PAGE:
Indiana Sen. Blake Doriot, R-Syracuse, issued a response Wednesday to the mandate issued Monday by the Elkhart County Health Department requiring individuals to wear a face covering in all indoor areas open to the public.

“Since it was issued, many of my constituents have raised concerns regarding the constitutionality of this order and have questioned whether it is enforceable by an act of a county health official,” he stated in a news release. “Therefore, on Tuesday, June 30, I sent a letter to Attorney General Curtis Hill asking for legal clarification on the ECHD face covering mandate.

“In response to my letter, the attorney general notes that the Centers for Disease Control and Prevention has recommended wearing masks for people over the age of 2 to lower the rate of transmission. And, it was for this reason — to offer guidance on the importance of wearing masks or other face coverings — the ECHD issued the county face covering mandate.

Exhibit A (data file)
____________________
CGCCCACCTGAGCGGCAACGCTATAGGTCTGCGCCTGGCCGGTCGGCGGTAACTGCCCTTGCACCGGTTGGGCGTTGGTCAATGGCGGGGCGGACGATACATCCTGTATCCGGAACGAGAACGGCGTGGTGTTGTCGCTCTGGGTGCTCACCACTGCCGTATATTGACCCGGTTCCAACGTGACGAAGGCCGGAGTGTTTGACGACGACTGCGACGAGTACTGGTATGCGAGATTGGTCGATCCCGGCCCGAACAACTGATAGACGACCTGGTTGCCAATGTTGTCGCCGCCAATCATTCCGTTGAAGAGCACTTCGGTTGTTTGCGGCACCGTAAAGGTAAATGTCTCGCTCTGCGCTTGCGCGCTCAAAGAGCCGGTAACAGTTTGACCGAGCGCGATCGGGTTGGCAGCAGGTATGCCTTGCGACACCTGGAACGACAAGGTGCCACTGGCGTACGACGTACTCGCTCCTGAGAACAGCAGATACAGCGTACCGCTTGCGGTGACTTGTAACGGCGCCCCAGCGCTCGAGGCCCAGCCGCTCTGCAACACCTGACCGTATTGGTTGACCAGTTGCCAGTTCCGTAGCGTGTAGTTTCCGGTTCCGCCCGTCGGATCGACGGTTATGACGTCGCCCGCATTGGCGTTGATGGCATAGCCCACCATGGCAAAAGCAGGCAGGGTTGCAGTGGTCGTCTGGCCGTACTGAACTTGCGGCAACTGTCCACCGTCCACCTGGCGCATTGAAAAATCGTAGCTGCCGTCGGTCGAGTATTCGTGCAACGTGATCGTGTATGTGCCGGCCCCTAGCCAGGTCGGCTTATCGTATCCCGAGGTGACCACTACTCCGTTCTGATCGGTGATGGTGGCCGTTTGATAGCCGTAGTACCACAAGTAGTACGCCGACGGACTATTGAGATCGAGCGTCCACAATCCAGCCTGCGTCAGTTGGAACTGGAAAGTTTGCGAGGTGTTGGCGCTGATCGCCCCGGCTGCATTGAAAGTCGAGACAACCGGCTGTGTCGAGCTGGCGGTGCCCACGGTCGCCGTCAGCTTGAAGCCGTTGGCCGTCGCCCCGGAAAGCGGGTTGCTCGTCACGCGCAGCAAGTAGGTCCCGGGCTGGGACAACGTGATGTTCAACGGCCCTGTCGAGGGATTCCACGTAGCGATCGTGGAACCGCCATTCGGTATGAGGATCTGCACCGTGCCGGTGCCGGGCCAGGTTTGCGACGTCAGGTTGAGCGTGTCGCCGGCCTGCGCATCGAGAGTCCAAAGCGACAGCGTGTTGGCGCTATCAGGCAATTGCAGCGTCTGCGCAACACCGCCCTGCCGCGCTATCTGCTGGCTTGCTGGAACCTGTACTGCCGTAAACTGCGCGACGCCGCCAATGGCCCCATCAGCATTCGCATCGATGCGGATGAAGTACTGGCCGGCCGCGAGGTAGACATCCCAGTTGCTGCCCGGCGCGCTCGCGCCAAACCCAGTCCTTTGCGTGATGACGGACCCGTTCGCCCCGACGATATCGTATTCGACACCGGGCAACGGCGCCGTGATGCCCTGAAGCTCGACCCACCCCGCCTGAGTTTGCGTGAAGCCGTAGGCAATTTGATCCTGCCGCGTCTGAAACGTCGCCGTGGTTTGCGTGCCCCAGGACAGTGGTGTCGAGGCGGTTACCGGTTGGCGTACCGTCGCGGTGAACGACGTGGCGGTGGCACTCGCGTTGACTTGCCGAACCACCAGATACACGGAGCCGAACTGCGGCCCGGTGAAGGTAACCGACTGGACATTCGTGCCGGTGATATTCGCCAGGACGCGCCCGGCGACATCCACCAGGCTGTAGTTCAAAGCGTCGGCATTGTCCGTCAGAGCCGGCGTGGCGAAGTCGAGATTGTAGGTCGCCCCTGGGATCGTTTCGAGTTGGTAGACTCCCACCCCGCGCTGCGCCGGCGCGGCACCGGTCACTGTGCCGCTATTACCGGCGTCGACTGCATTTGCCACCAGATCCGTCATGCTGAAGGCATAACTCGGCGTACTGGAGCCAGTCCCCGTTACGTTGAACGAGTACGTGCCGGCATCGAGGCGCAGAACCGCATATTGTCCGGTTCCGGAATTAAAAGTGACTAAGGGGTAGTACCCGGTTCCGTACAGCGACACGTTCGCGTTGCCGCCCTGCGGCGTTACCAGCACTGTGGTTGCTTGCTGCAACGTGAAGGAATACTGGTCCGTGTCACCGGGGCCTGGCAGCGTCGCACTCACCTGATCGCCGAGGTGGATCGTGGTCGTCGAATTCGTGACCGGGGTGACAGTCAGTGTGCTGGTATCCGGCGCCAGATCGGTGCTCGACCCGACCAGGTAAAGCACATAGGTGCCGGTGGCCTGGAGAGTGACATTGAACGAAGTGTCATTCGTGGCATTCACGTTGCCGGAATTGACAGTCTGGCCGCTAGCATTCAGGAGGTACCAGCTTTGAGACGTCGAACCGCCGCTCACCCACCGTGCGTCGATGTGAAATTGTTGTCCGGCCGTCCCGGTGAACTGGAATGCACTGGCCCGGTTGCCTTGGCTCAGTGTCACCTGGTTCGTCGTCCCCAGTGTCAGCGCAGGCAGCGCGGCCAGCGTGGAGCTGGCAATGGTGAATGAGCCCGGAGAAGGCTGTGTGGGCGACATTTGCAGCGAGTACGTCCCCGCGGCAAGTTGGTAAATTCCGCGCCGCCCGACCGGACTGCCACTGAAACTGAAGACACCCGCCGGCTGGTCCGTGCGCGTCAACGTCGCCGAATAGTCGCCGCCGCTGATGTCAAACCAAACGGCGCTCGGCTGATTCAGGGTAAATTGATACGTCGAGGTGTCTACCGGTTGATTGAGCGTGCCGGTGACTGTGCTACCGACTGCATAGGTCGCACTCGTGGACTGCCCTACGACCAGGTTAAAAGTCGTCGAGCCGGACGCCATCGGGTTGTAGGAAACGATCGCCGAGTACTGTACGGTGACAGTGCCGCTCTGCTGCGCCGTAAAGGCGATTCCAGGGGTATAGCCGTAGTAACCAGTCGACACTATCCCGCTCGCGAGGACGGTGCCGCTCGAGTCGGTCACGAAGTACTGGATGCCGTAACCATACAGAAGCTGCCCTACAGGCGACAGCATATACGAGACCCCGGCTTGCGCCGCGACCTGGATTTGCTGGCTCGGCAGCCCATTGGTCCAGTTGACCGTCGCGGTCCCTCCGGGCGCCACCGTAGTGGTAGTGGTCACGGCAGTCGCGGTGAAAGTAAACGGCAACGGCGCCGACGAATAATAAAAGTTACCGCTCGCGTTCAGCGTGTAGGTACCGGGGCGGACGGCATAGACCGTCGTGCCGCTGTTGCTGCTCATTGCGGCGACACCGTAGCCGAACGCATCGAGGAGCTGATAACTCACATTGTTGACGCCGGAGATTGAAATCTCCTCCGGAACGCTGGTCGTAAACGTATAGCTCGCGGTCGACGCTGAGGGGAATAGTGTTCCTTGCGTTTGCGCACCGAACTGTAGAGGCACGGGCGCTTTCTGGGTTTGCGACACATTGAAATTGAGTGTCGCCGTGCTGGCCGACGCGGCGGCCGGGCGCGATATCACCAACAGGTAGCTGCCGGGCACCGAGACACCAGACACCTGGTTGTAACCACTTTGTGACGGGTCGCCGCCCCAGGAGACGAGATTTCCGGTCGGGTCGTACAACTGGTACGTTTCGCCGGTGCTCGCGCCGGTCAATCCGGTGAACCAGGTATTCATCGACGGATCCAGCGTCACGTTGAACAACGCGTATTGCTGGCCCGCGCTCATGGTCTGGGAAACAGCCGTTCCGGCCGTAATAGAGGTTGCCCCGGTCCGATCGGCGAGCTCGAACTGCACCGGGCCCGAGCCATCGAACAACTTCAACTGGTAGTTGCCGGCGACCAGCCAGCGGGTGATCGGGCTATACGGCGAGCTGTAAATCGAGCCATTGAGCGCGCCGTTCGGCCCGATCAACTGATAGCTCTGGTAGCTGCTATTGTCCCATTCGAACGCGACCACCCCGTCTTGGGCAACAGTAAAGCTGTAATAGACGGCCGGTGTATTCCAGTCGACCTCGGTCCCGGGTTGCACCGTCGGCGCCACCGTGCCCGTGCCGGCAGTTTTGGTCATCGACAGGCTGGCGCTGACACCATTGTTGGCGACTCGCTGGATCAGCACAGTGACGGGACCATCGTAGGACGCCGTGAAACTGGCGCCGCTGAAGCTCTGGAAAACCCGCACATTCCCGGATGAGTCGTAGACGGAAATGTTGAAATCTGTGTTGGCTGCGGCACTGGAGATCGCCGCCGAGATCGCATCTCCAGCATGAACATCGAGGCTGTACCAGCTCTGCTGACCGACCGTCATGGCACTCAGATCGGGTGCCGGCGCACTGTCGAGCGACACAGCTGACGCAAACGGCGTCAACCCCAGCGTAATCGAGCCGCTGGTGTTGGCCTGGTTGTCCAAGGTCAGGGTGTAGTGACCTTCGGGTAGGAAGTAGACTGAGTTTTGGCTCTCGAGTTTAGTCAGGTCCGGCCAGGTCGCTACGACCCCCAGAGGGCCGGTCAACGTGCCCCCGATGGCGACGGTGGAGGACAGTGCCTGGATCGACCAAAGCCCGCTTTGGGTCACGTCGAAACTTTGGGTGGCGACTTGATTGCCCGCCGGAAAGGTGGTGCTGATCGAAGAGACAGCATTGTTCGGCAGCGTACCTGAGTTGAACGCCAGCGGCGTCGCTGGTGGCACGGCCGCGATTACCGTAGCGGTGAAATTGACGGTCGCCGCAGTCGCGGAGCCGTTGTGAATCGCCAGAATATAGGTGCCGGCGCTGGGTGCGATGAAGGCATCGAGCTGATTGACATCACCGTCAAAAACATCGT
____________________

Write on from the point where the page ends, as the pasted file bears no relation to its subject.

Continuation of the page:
“However, the Attorney General also points out that the ECHD does not intend for the order to be enforced and specifies that “actions that contradict [the] order do not create grounds for residents or law enforcement to stop, detain, issue a citation, arrest, intimidate, or harass individuals that do not comply with [the] order.”

The mask order also calls for a mask to be worn in all outdoor areas open to the public where a distance of 6 feet from individuals outside of their household cannot be maintained, and all private indoor or outdoor areas where a distance of 6 feet from individuals outside of their household cannot be maintained.

“I hope this clarification brings peace of mind to Elkhart County residents, and I will continue to work with state and local officials as the situation progresses,” Doriot added.